Tokyo Olympic CEO: Vaccine not requirement to hold games

A vaccine is not a requirement for holding next year’s postponed Olympics and Paralympics, the CEO of the Tokyo Games said Friday.

Toshiro Muto was speaking after a task force meeting with government officials, disease experts and Japanese Olympic officials. It’s the first of several high-level meetings dealing with the COVID-19 pandemic as Tokyo tries to figure out if it can hold the games. “It’s not a prerequisite,” Muto said of the vaccine.

“The International Olympic Committee and the WHO already discussed this matter. It’s not a condition for the delivery of the Tokyo 2020 Games. A vaccine is not a requirement. Of course, if vaccines are developed we’ll really appreciate it. And for Tokyo 2020 this will be great. But if you ask me if that’s a condition — it’s not a condition.”

The task force meetings over the next several months will deal with issue like getting athletes into Japan, COVID-19 testing, measures to keep venues safe, anti-virus measures at the Athletes’ Village, immigration issues and the status of fans.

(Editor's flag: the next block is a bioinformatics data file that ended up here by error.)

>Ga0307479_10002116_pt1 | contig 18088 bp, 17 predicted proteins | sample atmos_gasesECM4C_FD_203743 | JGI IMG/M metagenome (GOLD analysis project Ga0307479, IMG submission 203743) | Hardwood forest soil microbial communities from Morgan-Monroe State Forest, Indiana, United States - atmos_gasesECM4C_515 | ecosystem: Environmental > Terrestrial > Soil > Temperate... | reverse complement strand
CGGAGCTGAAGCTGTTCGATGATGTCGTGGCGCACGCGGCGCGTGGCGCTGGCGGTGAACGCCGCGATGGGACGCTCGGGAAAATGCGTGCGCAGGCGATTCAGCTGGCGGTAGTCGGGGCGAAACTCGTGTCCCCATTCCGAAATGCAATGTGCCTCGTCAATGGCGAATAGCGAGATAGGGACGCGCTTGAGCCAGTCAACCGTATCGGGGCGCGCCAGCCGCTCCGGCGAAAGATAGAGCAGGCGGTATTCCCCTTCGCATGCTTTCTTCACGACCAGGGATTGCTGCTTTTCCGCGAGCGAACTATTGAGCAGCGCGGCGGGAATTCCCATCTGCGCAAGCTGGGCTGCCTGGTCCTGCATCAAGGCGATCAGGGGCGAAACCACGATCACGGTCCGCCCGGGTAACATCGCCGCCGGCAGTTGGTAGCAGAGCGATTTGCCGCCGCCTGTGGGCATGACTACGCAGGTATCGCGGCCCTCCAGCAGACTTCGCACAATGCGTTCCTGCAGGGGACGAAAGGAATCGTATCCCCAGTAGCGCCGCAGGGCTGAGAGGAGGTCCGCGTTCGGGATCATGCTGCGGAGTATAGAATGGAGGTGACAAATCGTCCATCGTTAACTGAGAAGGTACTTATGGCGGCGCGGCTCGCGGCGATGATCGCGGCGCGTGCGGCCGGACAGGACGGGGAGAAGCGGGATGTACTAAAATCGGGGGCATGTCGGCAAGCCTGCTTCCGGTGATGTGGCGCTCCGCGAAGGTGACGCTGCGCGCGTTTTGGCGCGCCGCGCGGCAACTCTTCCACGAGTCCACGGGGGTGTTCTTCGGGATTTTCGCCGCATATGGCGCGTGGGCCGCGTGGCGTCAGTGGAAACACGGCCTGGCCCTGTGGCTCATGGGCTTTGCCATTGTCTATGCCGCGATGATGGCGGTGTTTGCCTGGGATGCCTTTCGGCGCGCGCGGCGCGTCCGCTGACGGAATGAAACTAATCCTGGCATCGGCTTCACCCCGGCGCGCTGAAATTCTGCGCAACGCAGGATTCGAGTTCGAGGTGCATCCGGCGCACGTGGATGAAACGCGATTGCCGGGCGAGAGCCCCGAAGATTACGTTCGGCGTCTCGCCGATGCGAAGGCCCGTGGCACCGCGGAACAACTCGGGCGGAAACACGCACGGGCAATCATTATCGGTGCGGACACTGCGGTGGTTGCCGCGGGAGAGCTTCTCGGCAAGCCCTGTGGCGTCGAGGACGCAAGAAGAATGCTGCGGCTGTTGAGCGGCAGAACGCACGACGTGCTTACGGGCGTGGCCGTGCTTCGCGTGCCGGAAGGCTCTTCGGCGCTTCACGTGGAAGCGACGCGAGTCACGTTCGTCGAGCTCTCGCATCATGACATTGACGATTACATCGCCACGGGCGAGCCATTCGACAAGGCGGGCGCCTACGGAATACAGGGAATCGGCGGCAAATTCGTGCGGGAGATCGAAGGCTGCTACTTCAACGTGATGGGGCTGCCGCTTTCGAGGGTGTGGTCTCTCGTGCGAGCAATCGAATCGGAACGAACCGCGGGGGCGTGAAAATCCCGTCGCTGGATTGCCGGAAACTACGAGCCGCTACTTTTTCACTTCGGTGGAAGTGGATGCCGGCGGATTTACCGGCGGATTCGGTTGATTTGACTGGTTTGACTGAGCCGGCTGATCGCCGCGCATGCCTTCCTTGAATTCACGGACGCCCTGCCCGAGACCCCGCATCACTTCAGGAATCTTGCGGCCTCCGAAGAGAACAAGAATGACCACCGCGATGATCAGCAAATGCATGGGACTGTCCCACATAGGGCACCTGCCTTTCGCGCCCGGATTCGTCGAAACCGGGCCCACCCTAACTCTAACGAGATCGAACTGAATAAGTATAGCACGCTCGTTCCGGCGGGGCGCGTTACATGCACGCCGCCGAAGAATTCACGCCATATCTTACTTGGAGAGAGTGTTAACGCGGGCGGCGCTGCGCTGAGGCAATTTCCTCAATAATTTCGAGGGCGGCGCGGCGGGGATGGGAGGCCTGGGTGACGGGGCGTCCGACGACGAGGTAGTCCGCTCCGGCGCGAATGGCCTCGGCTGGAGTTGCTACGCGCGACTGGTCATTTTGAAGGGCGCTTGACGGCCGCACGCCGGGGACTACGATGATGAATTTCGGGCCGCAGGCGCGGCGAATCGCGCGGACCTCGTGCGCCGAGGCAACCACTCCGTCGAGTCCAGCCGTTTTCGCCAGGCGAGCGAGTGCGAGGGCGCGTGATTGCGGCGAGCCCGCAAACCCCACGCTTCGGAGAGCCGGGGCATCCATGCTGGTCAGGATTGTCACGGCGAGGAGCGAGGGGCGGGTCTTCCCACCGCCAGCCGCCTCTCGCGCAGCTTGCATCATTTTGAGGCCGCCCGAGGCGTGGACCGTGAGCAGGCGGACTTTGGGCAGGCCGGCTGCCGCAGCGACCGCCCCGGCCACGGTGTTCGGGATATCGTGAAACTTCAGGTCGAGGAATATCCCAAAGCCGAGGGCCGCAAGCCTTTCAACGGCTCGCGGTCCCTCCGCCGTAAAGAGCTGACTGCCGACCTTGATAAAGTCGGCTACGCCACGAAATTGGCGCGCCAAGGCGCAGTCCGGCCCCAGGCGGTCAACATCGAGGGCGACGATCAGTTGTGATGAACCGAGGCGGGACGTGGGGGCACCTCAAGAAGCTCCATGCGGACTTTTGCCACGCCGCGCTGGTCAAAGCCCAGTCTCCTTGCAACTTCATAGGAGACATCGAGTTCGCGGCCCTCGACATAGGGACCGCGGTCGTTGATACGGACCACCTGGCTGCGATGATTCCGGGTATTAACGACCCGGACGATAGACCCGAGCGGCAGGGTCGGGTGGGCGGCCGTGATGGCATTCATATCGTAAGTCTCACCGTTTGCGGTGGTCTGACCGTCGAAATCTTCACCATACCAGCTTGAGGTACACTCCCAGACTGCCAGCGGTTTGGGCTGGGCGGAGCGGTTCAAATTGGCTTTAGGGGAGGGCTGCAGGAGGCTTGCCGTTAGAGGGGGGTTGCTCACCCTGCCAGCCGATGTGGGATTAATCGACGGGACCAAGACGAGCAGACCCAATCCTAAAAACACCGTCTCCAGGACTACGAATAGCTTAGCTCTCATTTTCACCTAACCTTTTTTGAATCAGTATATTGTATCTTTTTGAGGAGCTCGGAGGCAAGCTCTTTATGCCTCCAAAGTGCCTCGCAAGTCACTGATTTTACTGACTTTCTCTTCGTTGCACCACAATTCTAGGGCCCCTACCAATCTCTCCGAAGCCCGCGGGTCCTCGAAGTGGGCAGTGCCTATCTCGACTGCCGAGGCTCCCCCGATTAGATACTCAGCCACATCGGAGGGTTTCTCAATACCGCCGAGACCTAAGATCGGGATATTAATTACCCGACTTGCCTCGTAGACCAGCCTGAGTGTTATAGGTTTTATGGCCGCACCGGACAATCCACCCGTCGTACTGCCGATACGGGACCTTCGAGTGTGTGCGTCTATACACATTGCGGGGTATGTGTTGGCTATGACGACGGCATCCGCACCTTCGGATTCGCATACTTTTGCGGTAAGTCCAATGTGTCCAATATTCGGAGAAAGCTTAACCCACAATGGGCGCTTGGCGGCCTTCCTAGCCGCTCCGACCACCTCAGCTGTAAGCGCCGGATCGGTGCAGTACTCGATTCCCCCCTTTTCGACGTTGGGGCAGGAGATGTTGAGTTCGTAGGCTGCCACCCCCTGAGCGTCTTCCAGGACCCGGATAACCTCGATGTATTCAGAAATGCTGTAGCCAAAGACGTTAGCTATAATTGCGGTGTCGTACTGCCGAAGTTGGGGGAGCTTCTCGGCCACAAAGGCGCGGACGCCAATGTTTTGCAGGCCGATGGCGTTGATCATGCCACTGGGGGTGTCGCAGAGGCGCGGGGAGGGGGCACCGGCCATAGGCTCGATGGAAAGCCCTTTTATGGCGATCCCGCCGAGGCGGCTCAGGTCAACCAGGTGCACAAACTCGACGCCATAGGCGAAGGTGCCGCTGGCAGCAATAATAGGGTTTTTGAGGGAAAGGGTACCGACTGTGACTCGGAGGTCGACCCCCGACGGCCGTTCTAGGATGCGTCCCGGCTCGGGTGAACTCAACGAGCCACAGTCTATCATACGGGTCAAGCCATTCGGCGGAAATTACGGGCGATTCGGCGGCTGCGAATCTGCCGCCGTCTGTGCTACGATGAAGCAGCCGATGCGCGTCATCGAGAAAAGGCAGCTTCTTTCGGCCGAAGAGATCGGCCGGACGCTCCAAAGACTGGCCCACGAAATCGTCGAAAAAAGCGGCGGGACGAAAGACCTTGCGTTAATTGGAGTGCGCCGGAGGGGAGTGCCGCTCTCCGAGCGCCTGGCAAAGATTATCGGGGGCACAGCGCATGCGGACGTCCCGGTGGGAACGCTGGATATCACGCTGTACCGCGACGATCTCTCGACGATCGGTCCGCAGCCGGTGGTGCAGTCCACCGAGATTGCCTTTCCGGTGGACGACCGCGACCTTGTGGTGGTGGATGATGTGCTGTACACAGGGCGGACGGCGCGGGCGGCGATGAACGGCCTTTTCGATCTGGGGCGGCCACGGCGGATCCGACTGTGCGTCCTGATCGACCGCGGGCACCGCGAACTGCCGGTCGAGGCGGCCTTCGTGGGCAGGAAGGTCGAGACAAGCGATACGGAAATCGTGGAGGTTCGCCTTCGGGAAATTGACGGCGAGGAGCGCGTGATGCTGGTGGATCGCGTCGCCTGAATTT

A statement outlining the schedule of five meetings said an “interim summary is planned by approximately the end of 2020.”

“As far a spectators, we don’t have any conditions yet, but we’d like to avoid no spectators,” Muto said.

Japan is facing a major challenge, with the public skeptical the Olympics can take place — or should take place. Japan has already invested billions, and the delay is likely to cost billions more. Japan has reported about 1,300 deaths from COVID-19 but new cases in Tokyo have fallen in the last few weeks. The challenge will be bringing in athletes representing 206 nations and territories where COVID-19 conditions are vastly different.